Smith Machine Calf Raises: 3xFailure (around 25-30)

11/1/2011 2:28:40 PM

pilgrimshoes
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i guess i lean more towards powerlifting training, even though the numbers i put up would never be considered powerlifting . main desire is to increase strength, size is relatively unnecessary. if it comes as a byproduct, then cool. if not, no biggie. workin on my powerlifter's barrel belly

i don't ever really go for hypertrophy. the only things i really take to multiple set high rep complete failure are things like dips/chins/pullups/weighted ab bullshit. when the weight was a little lighter, i'd do more accessory work in the high rep range, but i've had to cut that back. on stronglifts, there's three lifting days per week, with three compound lifts as the main lifts, each in a 5x5 except deads, with a 1x5 working set weight. each time you do one of the main lifts, you add 5lbs if you've completed the previous workout with good form. except deads, where it's 10. if you don't complete the 5x5, do the same weight next time. if you fail the second time, try again. fail on the third, then deload 10% off and start up again. after two deloads on an individual lift, drop down to 3x5s, with the same increases and deloading scheme. all except deadlifts of course.

you can see where too much accessory work could be detrimental to progress, mostly in recovery. with warmup work and 25 working weight squats three times a week you kinda take a pounding. especially for a body that's not yet that keen to recovery from lifting. i only ever picked up a barbell for the first time in my life less than a year ago.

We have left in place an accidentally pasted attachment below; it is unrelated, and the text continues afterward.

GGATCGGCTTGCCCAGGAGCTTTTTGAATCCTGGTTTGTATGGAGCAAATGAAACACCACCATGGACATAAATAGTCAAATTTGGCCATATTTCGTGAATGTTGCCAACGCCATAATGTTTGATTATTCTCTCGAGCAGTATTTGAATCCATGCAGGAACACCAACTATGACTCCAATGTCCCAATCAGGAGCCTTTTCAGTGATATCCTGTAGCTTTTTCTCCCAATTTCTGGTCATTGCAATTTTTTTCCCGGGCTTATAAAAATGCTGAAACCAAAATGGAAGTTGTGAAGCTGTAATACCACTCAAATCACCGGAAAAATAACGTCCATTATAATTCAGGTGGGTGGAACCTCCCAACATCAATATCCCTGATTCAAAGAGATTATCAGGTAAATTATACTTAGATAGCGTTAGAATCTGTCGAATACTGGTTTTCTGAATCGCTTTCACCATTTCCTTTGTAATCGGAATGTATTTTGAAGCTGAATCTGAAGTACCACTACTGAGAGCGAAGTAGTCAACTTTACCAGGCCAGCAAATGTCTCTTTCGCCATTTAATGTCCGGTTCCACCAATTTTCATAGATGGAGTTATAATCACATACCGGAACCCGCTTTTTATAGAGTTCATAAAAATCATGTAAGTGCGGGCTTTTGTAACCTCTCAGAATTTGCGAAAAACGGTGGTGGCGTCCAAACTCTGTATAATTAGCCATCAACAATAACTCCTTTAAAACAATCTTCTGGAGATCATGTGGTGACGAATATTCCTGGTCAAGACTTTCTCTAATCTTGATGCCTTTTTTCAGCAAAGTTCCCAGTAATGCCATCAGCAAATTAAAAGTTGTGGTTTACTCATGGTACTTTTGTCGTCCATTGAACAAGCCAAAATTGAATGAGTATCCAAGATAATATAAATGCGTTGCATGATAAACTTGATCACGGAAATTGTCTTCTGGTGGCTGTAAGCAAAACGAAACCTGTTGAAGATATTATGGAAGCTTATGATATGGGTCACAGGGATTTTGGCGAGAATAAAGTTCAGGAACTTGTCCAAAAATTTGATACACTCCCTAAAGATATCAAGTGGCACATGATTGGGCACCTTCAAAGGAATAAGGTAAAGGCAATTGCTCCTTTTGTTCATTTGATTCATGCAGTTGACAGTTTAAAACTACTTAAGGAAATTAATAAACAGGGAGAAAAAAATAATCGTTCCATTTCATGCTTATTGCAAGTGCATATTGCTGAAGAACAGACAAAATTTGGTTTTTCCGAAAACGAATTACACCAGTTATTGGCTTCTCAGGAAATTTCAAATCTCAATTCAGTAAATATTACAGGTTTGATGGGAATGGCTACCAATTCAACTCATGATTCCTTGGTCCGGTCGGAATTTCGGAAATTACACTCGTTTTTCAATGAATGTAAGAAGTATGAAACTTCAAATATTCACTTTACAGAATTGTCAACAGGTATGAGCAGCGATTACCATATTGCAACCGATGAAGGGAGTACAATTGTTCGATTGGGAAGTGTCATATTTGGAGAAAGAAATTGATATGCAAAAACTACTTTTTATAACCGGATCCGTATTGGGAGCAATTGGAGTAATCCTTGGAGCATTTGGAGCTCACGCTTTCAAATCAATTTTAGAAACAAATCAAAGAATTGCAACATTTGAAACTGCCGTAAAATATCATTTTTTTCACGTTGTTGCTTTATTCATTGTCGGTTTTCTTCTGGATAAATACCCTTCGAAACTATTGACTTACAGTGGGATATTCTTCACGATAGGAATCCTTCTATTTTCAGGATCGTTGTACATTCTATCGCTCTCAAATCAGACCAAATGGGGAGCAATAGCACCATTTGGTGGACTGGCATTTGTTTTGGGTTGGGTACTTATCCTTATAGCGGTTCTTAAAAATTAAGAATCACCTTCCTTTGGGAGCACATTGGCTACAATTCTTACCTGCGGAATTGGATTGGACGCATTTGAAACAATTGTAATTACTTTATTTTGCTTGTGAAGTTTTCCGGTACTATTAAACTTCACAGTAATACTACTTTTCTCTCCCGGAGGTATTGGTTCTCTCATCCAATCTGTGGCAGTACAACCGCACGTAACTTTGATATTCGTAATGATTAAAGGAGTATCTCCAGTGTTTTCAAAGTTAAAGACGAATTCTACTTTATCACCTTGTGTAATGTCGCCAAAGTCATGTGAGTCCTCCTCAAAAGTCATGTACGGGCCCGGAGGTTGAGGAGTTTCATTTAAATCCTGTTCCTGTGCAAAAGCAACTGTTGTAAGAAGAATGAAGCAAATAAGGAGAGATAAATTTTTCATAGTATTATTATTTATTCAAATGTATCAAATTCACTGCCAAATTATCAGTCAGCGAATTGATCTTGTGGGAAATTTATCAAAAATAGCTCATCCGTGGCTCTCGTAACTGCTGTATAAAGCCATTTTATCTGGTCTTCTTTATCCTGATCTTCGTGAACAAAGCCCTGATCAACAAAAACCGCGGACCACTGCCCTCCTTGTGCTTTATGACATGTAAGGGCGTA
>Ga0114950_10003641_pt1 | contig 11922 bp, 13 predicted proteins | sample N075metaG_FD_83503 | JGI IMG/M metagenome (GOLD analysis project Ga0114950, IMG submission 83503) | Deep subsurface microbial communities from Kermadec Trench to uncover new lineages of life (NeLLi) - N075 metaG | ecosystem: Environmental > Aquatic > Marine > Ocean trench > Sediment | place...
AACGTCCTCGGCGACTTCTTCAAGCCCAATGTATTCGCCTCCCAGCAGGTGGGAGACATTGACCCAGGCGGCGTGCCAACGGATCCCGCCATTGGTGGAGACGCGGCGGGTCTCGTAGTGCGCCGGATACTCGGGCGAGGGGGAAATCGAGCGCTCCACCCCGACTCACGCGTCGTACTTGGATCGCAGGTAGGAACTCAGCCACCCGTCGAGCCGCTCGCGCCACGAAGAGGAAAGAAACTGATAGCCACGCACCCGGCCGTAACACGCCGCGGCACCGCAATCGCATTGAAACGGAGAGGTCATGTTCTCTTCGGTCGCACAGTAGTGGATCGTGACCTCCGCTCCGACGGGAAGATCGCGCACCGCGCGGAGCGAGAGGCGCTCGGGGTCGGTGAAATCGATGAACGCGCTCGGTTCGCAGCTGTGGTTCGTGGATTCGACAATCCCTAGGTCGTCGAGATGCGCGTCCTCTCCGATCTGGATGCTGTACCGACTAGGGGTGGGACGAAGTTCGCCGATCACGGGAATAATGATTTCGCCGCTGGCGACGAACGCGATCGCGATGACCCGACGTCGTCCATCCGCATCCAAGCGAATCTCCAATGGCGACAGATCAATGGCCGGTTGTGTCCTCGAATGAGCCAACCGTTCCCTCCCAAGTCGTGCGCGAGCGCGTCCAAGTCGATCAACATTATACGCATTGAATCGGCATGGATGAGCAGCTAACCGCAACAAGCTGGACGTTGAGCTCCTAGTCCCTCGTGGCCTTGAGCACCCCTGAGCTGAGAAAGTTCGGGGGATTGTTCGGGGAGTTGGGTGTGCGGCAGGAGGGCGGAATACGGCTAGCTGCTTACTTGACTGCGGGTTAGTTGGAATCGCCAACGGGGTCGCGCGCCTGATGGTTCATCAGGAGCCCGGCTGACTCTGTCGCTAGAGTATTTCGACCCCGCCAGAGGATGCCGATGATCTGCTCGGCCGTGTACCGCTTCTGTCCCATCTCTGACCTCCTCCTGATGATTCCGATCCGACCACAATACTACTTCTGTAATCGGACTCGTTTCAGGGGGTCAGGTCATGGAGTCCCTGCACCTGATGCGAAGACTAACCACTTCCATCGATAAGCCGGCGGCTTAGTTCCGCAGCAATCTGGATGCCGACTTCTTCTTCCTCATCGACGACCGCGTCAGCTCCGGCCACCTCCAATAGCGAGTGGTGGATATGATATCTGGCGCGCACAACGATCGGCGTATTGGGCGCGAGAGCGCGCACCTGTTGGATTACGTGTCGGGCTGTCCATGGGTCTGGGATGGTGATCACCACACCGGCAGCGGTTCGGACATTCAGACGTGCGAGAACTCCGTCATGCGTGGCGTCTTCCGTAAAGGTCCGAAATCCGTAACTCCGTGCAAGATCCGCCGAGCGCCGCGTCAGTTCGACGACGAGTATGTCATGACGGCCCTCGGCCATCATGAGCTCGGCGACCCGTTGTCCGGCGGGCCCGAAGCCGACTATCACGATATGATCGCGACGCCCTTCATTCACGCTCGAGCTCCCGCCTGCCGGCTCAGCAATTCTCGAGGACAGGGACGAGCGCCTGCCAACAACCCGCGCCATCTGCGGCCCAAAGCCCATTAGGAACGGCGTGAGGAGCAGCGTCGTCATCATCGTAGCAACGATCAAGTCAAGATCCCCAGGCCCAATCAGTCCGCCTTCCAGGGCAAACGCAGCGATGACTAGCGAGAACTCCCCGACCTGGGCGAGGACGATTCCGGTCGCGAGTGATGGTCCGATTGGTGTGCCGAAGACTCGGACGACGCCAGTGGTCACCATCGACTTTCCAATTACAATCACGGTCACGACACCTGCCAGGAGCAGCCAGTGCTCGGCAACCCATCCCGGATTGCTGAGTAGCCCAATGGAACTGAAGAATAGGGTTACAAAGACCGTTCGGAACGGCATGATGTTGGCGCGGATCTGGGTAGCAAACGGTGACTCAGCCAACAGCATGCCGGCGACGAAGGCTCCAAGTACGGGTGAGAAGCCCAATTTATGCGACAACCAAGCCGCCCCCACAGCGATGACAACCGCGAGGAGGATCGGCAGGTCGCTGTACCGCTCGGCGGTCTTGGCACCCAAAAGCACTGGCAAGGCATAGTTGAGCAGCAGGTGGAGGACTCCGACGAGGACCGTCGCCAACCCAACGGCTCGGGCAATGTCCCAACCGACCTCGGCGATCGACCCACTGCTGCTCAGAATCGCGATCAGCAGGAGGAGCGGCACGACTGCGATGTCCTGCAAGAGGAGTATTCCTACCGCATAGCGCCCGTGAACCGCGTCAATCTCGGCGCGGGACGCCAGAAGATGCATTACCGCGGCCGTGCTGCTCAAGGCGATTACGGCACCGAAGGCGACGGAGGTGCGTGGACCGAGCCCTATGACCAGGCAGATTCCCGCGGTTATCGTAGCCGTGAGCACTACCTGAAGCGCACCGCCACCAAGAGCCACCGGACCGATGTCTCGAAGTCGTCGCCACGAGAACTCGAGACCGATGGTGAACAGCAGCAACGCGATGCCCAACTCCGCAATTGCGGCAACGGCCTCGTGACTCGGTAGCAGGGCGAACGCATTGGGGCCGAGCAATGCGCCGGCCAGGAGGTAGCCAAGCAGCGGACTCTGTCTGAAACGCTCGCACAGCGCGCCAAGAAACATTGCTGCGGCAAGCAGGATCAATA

the training volume and scheduling of powerlifting is a major plus. especially at the stage i am at right now. i tried a bodybuilding style split routine for several months that a trainer designed and worked with me on, and honestly i hated it. like, a lot.

yes i'm a sucker and bought into a particular program. i realize that. however, lifting like this blew away the 4 months or so i stuck to the bb split routine (what i started with). around this april i tried a similar program to what im doing now, but didn't do it right, very inconstantly, and wasn't dedicated to it. got enamored by the 5/3/1 program, did it for 2 months, realized it was targeted at a lifter that was waaaaayyyyyyy beyond where my kindergarten ass was, and got off of it and started over with stronglifts.

my plan is to stick to this until i no longer can make gains on the prescribed program, then switch to mad cow or texas method. maybe something else. not sure yet. after this i plan to re-evaluate what my goals are. i assume that this track will take a good bit over a year, perhaps more.

i do understand that pretty soon it will become more beneficial to add in some more accessory work, probably as assistance to weak spots. at this point, i'm not experienced enough to diagnose, or accurately prescribe assistance things. so i stick to the mains, with minor variations to mix things up... for example instead of just keeping to standard deadlift ill do the warmups, working weight, then do a set of dimmel deads or a few sets of sumo deads to get some other work in.

ramble.

[Edited on November 1, 2011 at 3:04 PM. Reason : also i read wayyyyy too much on the internet]

11/1/2011 2:58:36 PM

MattJMM2
CapitalStrength.com
1905 Posts
user info
edit post

I train for general strength and aesthetics. More strength oriented though.

I'm of the opinion that most beginners who jump right in to a hypertrophy program of high reps and volume, while neglecting building a strong foundation are not maximizing their training economy.

Also, I think a lot of people (including myself) get lost in the minutiae. Rather than just getting progressively stronger and increasing their work capacity over time. If you can do that, and stay relatively lean, you will look great.

However, if you are trying to be a competitive body builder, and you do all the things that go along with that; then your training style will be significantly different than the average joe who is just looking to get stronger and look good naked.

11/1/2011 4:12:40 PM